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CATF previews 2018 Season

SHEPHERDSTOWN, W.Va. — Six brand new contemporary plays are coming to Shepherdstown this July as part of the 2018 Contemporary American Theatre Festival (CATF).

Founding Producer Ed Herendeen said during a press preview earlier this month he hopes that from July 6 through the 29, the quiet town on the Potomac River becomes the cultural gateway into West Virginia.

That has certainly been the case over the last 27 years, as the festival has drawn theatre goers from 37 states, Washington, D.C. and numerous countries.

Herendeen started the festival in 1991 with a few plays and a much shorter season but has grown that over the years.

Herendeen said expanding the festival to six plays last year has been a boon for business.

“They’re (patrons) are staying another night longer, they’re eating at more establishments, they’re shopping. That increases the economic impact.”

Part of the mission is to make CATF the ultimate theatre experience, with workshops and other events surrounding the shows.

“People have moved here and bought property here because they experienced Shepherdstown because they happened to have come to a play,” Herendeen said.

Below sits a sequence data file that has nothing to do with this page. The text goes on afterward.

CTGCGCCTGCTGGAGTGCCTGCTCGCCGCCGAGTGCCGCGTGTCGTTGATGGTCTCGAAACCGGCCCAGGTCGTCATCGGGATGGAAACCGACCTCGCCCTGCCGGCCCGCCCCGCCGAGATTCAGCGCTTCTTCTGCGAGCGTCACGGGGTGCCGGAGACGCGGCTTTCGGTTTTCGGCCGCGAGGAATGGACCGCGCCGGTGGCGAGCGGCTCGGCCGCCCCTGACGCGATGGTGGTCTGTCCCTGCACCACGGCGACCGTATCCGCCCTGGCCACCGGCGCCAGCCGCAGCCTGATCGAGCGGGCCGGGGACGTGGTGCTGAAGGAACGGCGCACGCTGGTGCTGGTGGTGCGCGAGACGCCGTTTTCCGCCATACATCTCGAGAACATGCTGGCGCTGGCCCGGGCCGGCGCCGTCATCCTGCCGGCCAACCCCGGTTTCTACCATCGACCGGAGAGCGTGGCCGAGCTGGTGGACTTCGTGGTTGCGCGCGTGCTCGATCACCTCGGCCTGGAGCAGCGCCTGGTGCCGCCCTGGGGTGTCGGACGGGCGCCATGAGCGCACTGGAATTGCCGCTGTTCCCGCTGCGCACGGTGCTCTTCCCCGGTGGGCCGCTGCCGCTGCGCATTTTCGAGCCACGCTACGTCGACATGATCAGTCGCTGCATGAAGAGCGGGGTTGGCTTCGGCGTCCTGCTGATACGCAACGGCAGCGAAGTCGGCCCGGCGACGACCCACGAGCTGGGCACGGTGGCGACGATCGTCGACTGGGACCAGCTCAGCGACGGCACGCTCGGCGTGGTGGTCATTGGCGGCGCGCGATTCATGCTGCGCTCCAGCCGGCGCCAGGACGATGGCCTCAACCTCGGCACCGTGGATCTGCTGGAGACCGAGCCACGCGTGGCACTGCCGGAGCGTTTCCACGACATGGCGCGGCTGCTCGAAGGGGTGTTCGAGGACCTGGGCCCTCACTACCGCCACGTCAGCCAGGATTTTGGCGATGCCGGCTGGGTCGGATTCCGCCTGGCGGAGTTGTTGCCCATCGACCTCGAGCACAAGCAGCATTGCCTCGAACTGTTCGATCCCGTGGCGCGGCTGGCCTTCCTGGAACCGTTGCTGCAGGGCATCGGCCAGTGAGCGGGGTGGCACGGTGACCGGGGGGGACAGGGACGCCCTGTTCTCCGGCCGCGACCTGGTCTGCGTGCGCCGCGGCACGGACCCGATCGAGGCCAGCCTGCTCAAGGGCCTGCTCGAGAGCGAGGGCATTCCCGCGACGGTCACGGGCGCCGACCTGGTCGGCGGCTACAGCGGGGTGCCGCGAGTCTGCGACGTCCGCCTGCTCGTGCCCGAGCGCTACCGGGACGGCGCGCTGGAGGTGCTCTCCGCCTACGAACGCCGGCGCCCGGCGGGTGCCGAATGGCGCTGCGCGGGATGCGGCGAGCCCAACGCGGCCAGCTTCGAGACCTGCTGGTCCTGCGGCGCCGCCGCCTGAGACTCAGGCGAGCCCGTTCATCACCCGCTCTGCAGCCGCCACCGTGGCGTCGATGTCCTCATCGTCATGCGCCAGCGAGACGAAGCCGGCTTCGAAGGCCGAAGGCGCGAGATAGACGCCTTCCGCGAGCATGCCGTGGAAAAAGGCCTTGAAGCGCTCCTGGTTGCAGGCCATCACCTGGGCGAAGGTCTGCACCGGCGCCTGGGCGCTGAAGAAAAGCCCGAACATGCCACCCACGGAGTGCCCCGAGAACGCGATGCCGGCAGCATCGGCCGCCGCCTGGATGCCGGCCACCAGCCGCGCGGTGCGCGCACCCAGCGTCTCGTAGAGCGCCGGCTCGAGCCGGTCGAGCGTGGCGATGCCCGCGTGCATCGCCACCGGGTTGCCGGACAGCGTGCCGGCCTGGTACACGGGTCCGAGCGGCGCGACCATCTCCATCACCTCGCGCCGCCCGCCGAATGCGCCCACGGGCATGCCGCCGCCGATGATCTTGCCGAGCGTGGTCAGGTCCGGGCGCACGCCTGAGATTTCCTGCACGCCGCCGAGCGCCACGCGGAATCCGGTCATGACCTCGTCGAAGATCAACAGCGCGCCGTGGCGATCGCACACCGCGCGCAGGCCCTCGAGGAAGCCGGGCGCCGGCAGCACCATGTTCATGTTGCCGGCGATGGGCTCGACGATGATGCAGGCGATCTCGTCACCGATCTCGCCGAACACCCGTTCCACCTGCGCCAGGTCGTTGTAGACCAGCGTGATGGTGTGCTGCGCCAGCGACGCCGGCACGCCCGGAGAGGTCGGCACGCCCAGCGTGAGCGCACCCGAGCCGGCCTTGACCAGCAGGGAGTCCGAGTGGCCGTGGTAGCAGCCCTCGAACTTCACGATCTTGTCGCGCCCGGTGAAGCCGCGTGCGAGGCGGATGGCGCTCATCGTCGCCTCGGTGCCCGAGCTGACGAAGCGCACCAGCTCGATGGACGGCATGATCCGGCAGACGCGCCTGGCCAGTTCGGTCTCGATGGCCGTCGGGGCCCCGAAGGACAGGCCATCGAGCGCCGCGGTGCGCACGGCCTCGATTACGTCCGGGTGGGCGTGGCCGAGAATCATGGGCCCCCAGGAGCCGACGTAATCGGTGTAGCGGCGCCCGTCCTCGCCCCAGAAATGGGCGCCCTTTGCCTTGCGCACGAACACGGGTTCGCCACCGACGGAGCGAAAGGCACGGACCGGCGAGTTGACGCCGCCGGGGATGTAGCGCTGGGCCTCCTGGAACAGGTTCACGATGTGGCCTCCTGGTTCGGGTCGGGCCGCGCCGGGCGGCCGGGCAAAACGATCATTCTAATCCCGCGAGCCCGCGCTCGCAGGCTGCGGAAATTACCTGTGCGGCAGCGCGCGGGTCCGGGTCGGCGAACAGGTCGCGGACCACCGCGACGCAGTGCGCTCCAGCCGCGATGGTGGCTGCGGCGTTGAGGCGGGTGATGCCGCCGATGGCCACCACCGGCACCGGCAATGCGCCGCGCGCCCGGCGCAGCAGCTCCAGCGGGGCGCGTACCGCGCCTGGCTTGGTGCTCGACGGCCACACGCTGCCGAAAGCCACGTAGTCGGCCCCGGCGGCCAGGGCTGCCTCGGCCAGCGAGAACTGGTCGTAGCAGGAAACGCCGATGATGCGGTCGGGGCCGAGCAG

And, Herendeen said, many have experienced more of the Mountain State as they return each year, traveling further in state with each visit.

Rep passes go on sale Mar. 26 with single-ticket sales beginning April 16, but Herendeen said it is important to the CATF Board of Trustees and the staff that as many people as possible have access to the festival.

They achieve that with special group rates, discounts for seniors and for West Virginia residents.

Plus, there’s an opportunity for folks to attend shows for as little as a penny just before the festival opens.

“All those seats that week are pay-what-you-can,” Herendeen said. That makes theatre open to everybody who wants to come.”

This year’s plays cover a wide range of contemporary topics, from gay marriage to “fake news”.

The line-up includes “The Cake”, by Bekah Brunstetter of “This is Us” fame; “Berta, Berta”, by Angelica Chéri; “Memoires of a Forgotten Man”, by D.W. Gregory; “Thirst”, by C.A. Johnson; “The House on the Hill”, by Amy E. Witting; and “A Late Morning (In America) with Ronald Reagan”, by Michael Weller.

Herendeen agreed to produce the Reagan play before Weller had even begun writing.

Taking  a risk on brand new work is not unusual for the festival.

To date 115 new plays have been produced there, including 43 world premiers.

“Contemporary plays are immediate. Contemporary plays are present,” Herendeen said.

He added that it’s his goal for the audience to leave the theatre ready to talk about what they just experienced.

AAnew economic impact study is in progress, but almost 10 years ago it was estimated the festival infused around $2.8 million into the local economy.

Retailers have said anecdotally that July is like another Christmas for them, with some stating they wouldn’t be able to stay in business without the annual bump.

A full schedule of this year’s shows and other festival offerings is available at

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